History: Hopper is the feared leader of a vicious gang of grasshoppers who, at the start of each season, take the food harvested by a hard-working colony of ants. He, alone, understands that the ants are not to be under-estimated — that individually they are weak, but united, they outnumber his grasshoppers 100 to 1. Ultimately, the ant colony also realises this, and Hopper and his gang are defeated.
Why I Love Him:
- Like so many great villains before him (Peter Pan’s Hook, Batman’s Joker, The Lion King‘s Scar, and so on and so forth), Hopper sports evidence of old hardships — in this case, it is a scar on his clouded and unseeing right eye, following a bird attack. And isn’t there just something a little bit sexy about scars? (…And isn’t there something just a little bit weird about describing an animated grasshopper as “sexy”…?)
- He sounds like a motorcycle when he flies. I love motorcycles.
- He has a complicated, yet rather adorable, relationship with little brother, Molt. Their interactions add a mild and intriguing softness to the violent character.
- He was the first (and remains as one of the few) Pixar villains to die in the course of the film. Hooray for milestones!
- He is intelligent, cunning, and gives wonderfully menacing monologues.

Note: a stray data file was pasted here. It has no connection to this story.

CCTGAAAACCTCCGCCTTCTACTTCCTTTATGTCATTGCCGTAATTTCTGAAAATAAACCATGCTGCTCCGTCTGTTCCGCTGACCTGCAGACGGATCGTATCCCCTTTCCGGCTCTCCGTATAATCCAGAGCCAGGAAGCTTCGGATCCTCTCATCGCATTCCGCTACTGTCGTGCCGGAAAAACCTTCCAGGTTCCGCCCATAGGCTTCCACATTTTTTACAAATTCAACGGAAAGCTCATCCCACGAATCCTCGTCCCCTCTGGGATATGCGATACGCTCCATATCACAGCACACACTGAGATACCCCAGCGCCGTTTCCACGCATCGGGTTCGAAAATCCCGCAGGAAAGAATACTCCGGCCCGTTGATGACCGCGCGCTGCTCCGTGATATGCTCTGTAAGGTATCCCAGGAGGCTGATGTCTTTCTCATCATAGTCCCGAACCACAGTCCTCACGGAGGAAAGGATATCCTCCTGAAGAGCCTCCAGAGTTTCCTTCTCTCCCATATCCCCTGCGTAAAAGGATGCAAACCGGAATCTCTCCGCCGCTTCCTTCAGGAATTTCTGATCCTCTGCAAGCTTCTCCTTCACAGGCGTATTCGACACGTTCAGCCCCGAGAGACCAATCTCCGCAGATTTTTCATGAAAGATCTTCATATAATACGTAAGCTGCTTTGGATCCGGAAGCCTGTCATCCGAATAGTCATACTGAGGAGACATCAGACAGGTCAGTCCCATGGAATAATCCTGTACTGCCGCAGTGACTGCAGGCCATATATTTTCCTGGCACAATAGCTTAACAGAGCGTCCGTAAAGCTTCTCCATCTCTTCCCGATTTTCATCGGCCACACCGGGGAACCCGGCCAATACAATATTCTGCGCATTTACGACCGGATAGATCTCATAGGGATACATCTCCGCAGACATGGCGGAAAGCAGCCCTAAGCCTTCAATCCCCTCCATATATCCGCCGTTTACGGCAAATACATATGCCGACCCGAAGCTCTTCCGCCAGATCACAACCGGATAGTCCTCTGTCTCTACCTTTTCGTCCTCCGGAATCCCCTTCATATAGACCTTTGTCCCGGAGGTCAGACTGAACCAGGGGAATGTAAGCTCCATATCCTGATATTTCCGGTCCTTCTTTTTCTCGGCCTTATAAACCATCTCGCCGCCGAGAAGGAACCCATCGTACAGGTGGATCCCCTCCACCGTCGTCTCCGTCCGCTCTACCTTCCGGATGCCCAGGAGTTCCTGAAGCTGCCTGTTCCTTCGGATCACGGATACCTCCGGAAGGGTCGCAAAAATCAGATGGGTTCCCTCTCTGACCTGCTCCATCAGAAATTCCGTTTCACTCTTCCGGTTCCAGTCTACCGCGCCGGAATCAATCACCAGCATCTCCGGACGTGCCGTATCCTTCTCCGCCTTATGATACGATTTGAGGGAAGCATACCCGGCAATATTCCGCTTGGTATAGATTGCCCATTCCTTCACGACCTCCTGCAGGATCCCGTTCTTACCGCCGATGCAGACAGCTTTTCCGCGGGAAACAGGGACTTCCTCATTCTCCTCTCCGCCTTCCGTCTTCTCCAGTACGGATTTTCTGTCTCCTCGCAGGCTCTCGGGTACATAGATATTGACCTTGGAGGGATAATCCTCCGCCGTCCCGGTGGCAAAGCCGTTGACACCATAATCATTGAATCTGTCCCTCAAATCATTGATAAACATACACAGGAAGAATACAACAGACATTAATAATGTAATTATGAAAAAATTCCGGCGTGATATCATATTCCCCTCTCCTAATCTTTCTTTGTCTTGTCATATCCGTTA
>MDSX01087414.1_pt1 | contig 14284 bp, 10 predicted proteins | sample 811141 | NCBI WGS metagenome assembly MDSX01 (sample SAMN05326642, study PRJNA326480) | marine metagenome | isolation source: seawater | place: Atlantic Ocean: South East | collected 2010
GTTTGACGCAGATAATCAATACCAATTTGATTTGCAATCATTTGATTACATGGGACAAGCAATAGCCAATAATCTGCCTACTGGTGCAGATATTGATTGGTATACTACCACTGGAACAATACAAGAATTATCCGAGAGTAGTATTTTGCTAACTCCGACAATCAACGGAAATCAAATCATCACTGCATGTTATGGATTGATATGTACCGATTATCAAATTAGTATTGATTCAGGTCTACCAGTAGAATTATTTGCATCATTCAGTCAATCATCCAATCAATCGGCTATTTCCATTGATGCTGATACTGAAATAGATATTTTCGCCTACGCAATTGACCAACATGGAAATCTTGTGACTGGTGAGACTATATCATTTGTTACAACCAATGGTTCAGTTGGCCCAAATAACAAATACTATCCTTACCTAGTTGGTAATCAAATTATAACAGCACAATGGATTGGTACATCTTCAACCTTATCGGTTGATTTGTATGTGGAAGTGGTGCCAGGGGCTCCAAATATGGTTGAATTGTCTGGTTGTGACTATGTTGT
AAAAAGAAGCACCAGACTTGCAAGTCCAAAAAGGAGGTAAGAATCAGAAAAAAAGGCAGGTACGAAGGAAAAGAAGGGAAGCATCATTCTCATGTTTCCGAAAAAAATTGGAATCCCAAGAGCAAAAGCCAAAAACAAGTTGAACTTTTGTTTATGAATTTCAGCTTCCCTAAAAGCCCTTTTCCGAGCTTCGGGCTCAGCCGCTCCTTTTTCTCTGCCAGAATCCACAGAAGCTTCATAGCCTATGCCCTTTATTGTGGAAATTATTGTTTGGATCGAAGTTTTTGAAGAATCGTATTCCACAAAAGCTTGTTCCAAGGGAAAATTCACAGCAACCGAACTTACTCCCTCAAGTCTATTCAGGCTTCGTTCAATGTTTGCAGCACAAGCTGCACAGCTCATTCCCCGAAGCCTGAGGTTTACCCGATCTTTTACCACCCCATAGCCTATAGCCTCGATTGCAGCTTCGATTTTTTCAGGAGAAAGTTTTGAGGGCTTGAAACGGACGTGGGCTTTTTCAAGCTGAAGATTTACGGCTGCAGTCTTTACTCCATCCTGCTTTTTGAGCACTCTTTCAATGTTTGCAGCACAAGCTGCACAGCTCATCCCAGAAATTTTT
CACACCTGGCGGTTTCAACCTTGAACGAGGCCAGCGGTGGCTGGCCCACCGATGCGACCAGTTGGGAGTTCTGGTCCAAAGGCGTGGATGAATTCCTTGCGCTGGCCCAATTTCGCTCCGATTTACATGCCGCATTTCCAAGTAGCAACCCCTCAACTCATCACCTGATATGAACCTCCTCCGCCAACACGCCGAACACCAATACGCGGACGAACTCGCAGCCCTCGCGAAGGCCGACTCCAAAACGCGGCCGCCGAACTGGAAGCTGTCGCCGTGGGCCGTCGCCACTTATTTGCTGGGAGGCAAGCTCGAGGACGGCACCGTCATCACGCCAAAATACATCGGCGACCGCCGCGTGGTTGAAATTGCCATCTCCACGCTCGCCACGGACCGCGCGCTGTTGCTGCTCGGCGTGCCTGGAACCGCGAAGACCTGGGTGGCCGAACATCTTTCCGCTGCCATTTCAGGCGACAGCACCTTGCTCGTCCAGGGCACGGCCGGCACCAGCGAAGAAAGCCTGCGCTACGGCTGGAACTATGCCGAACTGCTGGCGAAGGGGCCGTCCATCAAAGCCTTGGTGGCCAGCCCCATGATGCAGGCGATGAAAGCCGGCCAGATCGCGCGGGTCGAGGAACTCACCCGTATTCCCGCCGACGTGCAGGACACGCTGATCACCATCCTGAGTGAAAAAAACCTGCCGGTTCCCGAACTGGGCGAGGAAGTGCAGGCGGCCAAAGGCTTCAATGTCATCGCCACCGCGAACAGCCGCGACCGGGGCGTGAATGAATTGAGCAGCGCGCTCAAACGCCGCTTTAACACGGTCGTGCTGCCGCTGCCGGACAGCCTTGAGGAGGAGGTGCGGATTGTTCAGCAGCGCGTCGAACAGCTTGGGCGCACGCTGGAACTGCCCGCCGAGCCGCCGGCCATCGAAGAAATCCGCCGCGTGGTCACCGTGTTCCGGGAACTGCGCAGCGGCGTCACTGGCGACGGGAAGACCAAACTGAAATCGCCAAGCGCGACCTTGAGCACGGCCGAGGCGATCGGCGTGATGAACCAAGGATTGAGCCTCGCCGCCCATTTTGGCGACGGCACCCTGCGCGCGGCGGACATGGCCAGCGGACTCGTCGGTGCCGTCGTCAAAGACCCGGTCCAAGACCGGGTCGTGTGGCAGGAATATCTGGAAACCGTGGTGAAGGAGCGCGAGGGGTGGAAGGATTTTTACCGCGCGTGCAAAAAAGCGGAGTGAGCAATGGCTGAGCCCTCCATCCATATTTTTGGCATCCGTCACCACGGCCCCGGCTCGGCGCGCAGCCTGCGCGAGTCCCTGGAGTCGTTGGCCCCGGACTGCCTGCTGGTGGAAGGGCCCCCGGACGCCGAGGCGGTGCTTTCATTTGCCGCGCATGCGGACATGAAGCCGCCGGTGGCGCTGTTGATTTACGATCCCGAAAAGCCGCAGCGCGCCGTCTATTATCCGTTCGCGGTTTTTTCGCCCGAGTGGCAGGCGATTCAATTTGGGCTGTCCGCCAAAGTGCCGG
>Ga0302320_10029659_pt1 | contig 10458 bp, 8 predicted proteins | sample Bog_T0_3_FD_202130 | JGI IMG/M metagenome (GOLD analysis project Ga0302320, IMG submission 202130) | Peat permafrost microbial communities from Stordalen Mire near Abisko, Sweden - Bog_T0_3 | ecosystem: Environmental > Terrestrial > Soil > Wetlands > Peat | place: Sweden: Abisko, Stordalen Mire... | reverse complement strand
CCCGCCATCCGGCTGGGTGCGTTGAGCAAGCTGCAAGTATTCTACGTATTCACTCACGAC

- His intimidation techniques are not overtly violent, but rather are calm and cruel. Shivers…
I’d Love Him More If…
- …there was a touch more softness between him and his brother. Obsessive fans like me can read between the lines to try and find the brotherly affection, but an explicitly closer relationship would have been precious.
- …he hadn’t died. I know, I know. I just said that I loved his death — that it was a memorable and fitting demise — but that doesn’t mean I can’t mourn!
Hopper: “I swear, if I hadn’t promised Mother on her deathbed that I wouldn’t kill you, I would kill you.”
Molt: “And believe me, no one appreciates that more than I do.”
Hopper: “Shut up! I don’t want to hear another word out of you while we’re on this island. Do you understand me?”
Hopper: “I said do you understand me?!”
Molt: “Well, how can I answer? You said I couldn’t say another word!”
[Hopper raises his fist to hit him]
Molt: “Argh! Remember Ma!”
Hopper: “First rule of leadership: Everything is your fault.”
Interesting Fact About Hopper:
While Hopper was ultimately voiced (brilliantly) by Kevin Spacey, the director’s first choice was Robert de Niro, who turned the role down on several occasions.
- Love The Bad Guy
Images taken from Pixar.com